Helping Ian in his quest for finding innovative ways of composing and playing music are his fellow members of the Prague Quiet Music Collective. The ensemble features four musicians - Ian, who specialises in guitars, recorders and the viola da gamba, violoncellist Milan Jakeš, double bass player Luan Gonçalves and one of the country’s leading young clarinettists Anna Paulová.
“The standard way of running a new music ensemble is that you are trying to find quite a lot of money to put on a bit of music that will probably be played once and then put away. That works. It is kind of serviceable. It depends a lot on public funding.
“Involving the real world in the fantasy world of music is a really interesting transposition.”
“We’re interested in trying to find other ways of approaching that. As the Prague Quiet Music Collective, one of our big wishes is that, although this music is sometimes demanding, it can also be a way to relax, focus, perceive and exist in a slightly different way. I hope that we will be able to approach people who are not normally interested in experimental music but can nevertheless find something worthwhile in this experience.”
What are the current wider trends in contemporary classical music?
“I think that this music ensemble model that I was talking about before, where people commission a piece, rehearse it, play it and that’s it as far as the life of the composition is concerned is quite well established and it does not seem that it is going away any time soon, barring some exceptions.
“However, I think that there are also quite a lot of people looking to do it differently. We at the Quiet Music Ensemble are very inspired by the vandaliser group of composers, who tend to work outside of that model and have a sort of community based approach. I think that is very valuable. There are people also working on this in Berlin and Germany at large.”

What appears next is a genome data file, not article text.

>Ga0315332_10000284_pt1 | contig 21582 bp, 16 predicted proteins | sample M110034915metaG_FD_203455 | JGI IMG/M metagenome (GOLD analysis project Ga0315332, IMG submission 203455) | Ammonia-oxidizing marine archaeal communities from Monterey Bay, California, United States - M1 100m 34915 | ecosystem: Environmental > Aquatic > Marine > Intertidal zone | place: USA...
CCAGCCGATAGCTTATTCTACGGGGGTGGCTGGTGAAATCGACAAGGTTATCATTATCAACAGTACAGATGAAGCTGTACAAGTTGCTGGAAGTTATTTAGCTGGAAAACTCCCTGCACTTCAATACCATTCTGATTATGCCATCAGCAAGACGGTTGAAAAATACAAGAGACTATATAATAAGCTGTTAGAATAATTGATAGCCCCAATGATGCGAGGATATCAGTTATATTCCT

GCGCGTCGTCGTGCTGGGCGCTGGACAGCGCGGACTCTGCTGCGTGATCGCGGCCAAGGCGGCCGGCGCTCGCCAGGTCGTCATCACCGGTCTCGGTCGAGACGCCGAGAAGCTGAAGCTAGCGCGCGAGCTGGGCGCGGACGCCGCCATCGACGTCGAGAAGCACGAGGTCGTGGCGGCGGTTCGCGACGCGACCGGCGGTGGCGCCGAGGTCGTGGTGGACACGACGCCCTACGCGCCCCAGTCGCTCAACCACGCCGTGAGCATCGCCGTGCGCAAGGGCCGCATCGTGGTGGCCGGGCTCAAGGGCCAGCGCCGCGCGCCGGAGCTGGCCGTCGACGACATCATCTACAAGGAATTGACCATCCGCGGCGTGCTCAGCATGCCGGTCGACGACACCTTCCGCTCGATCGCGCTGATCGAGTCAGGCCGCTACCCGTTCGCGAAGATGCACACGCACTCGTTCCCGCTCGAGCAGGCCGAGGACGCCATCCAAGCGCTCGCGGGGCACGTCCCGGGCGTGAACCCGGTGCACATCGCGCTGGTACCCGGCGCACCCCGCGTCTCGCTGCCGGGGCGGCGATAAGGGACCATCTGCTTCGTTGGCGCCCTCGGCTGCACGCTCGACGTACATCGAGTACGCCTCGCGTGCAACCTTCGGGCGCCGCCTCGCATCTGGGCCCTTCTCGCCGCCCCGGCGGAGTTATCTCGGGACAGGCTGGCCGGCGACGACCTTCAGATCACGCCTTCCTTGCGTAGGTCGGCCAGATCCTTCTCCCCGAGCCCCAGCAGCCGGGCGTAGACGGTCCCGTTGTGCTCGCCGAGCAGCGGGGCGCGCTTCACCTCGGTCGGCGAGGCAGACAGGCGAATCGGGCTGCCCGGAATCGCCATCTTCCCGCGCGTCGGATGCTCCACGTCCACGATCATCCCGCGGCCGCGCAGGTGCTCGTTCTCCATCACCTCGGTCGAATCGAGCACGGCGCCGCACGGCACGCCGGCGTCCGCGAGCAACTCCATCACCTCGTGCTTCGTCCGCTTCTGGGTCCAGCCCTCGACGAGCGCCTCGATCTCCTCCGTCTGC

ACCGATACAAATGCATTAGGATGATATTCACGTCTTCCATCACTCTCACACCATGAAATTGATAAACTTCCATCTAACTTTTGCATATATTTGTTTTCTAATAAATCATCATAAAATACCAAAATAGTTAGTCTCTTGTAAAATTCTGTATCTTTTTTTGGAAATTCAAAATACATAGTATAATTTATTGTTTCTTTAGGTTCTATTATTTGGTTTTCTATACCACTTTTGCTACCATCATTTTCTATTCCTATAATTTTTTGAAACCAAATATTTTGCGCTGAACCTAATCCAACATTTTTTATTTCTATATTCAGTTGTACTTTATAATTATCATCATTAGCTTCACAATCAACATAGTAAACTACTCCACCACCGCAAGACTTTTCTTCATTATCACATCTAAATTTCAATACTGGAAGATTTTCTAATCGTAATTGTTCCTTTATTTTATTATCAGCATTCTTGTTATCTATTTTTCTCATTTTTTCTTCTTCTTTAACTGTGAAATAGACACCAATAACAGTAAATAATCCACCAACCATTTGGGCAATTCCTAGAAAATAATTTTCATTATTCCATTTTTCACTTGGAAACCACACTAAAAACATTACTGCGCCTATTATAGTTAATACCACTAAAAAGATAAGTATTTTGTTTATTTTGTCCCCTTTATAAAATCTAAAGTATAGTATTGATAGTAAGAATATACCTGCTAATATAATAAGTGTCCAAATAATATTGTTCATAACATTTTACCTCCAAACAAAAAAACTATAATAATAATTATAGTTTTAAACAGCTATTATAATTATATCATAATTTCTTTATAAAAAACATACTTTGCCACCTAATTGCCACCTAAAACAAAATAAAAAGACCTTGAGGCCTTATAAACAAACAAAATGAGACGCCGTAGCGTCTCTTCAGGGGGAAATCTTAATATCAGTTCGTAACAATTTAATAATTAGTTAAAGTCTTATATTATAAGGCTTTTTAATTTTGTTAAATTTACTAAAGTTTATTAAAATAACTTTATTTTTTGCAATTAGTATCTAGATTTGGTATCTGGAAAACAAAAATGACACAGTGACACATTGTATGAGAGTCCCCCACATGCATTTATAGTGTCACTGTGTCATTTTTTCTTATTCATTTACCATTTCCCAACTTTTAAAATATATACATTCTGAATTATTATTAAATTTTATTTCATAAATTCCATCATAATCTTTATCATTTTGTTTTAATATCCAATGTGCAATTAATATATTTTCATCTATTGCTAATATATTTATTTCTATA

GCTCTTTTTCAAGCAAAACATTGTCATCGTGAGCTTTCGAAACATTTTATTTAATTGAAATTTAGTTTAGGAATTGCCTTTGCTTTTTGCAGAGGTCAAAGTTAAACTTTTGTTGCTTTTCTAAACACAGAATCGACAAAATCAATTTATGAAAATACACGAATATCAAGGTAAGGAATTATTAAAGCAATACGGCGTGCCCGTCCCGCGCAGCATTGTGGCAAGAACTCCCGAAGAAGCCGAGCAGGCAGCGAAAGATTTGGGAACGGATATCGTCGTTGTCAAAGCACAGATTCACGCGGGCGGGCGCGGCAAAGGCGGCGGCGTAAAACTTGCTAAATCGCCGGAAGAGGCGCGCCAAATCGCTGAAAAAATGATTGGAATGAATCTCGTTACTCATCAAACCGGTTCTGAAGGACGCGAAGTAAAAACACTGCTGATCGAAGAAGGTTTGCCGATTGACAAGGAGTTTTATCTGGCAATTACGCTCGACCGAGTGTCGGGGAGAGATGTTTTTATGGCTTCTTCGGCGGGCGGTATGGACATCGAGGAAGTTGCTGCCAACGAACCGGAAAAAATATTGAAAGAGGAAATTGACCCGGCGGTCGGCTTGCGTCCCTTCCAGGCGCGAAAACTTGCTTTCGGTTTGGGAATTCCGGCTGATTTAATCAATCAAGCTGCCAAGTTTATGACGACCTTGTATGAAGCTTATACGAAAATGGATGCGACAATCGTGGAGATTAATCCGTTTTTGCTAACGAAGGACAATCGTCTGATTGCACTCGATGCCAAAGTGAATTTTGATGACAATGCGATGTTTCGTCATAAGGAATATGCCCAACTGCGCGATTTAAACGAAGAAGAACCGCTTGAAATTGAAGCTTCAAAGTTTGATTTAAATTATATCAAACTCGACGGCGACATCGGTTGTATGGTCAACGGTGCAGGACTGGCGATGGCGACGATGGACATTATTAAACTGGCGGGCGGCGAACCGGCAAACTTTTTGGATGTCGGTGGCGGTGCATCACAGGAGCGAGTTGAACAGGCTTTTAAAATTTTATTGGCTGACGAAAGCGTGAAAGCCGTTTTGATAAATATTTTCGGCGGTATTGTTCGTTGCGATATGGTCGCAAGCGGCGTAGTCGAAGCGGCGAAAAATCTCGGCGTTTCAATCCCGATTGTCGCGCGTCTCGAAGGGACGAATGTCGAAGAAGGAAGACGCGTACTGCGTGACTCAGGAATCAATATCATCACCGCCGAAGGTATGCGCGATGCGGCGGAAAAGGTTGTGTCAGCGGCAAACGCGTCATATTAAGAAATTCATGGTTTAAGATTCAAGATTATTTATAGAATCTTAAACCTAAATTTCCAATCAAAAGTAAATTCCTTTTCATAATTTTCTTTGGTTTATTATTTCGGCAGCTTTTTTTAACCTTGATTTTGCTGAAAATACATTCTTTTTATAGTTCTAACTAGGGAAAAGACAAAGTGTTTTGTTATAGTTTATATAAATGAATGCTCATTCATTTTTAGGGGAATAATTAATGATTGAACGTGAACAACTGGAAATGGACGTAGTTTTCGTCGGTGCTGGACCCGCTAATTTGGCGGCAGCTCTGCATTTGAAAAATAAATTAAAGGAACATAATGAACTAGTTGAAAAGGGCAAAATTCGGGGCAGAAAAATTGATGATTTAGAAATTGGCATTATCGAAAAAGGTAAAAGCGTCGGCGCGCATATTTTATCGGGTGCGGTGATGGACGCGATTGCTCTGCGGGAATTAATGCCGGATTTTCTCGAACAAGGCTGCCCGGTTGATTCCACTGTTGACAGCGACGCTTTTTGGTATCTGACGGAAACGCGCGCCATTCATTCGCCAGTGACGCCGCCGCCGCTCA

What exactly do you mean by “community based approach”?
“It’s about not necessarily demanding that this part of your creative output is well paid, its about working with friends. You might call it dilettantish perhaps, but it’s also done with a deep dedication to the music at the same time.
“I find all of these approaches that try to find a different way quite inspiring. In the UK, for example, there is Gabriel Prokofiev who has a project called ‘Non-Classical’ which is about putting on contemporary music concerts in the backrooms of pubs, clubs, and outdoor new spaces.
“In Prague there is the Berg Orcherstra, a large ensemble for contemporary music that, I think, do similar things successfully and also managed to build up a larger audience than most contemporary music ensemble’s do. This has developed over the years to a stage where, wherever they decide to perform, they are likely to have 250 regular spectators and it works very well.
“With all of the competition for attention and audiences, especially in Prague which is a very culturally active city that offers a very large variety of events every night, I think it is worthwhile to offer something else. The Berg Orchestra offers continuity, different spaces, interesting programming. I hope that what we can offer is contemplation and a slightly different experience for a person that is worthwhile too.”